The Dodd-Frank Act created a confidential reward program that pays whistleblowers – both American and foreign – who provide information to the U.S. Securities and Exchange Commission (SEC) relating to securities violations by SEC-regulated companies and firms. This program has paid out more than $150 million so far to whistleblowers. The Dodd-Frank reward program covers corporate violations of the U.S. Foreign Corrupt Practices Act (FCPA). This post will discuss the two categories of bribes that U.S. regulators are interested in pursuing.
FCPA Whistleblowers: Sales Bribery
Sales bribery is the first category of reportable bribes. Information relating to an SEC-regulated company or one of its agents – such as a local affiliate, consultant, distributor, reseller, or other third party – giving something of value to a foreign government official in order to obtain a tender or deal could lead to a huge reward. Sometimes companies and their local agents give cash, trips, gifts, donations, jobs, and entertainment to government officials to win business. If someone has information relating to an SEC-regulated entity (or an agent or subsidiary of such a company) engaging in bribery to win business outside the U.S., he or she should email me at firstname.lastname@example.org, as this could be valuable information.
FCPA Whistleblowers: Non-Sales Bribery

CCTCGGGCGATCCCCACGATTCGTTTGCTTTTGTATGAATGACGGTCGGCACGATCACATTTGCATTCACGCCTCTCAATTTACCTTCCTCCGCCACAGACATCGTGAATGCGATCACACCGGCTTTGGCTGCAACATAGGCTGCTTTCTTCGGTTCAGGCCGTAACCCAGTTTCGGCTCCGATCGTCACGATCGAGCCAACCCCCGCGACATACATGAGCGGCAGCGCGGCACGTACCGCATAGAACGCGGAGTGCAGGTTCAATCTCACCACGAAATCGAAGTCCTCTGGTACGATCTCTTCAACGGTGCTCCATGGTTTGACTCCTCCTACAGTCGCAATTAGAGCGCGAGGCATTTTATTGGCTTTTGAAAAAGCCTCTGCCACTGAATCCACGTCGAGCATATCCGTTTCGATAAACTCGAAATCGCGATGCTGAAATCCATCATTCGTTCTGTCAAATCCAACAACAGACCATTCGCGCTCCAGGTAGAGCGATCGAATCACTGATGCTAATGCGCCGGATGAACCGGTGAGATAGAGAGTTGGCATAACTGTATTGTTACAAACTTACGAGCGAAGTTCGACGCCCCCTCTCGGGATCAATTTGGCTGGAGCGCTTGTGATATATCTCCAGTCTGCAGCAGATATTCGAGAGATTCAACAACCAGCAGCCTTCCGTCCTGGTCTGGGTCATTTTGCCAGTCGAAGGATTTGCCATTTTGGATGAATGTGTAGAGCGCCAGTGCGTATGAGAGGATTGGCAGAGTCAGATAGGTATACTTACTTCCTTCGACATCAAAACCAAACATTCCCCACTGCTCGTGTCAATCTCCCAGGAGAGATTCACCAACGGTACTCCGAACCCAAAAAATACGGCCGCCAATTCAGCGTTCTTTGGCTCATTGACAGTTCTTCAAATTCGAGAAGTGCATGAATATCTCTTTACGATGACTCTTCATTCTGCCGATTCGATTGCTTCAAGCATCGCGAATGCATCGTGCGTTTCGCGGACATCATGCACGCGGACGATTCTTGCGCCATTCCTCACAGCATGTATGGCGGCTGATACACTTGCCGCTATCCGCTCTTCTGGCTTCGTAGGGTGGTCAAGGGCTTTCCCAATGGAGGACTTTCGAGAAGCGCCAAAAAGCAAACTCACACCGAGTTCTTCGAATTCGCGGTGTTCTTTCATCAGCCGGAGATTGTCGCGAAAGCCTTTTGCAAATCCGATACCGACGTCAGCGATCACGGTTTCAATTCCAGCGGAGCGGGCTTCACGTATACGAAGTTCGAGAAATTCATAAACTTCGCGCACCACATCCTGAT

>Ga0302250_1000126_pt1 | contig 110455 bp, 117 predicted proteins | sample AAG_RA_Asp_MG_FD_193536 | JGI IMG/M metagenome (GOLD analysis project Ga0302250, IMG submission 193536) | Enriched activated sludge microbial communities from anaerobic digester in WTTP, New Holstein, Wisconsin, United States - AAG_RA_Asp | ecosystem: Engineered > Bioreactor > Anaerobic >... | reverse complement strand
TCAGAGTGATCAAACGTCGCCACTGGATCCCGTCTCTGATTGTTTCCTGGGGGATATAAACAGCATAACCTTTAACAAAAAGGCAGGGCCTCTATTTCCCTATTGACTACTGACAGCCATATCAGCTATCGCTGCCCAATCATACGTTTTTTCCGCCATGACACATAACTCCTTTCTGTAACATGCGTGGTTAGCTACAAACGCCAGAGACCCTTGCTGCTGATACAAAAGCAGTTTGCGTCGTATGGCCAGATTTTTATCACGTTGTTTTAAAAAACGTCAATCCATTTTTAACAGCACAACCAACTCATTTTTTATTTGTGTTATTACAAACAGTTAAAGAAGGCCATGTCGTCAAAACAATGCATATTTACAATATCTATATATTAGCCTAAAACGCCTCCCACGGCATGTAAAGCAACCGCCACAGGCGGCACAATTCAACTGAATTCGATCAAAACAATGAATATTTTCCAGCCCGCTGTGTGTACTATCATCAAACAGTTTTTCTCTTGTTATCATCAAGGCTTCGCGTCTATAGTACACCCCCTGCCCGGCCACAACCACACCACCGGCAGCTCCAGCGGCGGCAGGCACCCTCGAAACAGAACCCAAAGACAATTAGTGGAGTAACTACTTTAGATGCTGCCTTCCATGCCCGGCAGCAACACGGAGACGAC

The other category of corporate bribery is non-sales bribery. Examples of non-sales bribery include as follows:
- Immigration Officials: SEC-regulated companies and their local agents will sometimes pay bribes to immigration officials to obtain visas, work permits, and residence permits for their expatriates.
- Customs Officials: SEC-regulated companies and their local affiliates will sometimes use customs brokers to pay bribes to customs officials to avoid excise and VAT taxes on international shipments, avoid contraband seizures, and avoid customs inspections.
- Tax Officials: SEC-regulated companies and their local agents will sometimes bribe tax and revenue officials to avoid taxes and tax audits, negotiate lower taxes, and obtain refunds.
- Regulatory Officials: SEC-regulated companies and their local agents will sometimes bribe regulatory officials, such as environmental, safety, and health officials, to obtain permits, licenses, and to avoid inspections.
If someone has information relating to an SEC-regulated company (or an agent or affiliate of such an entity) engaging in non-sales bribery outside the U.S., he or she should contact me. And for more details about how the reward program applies to FCPA whistleblowers, please click here.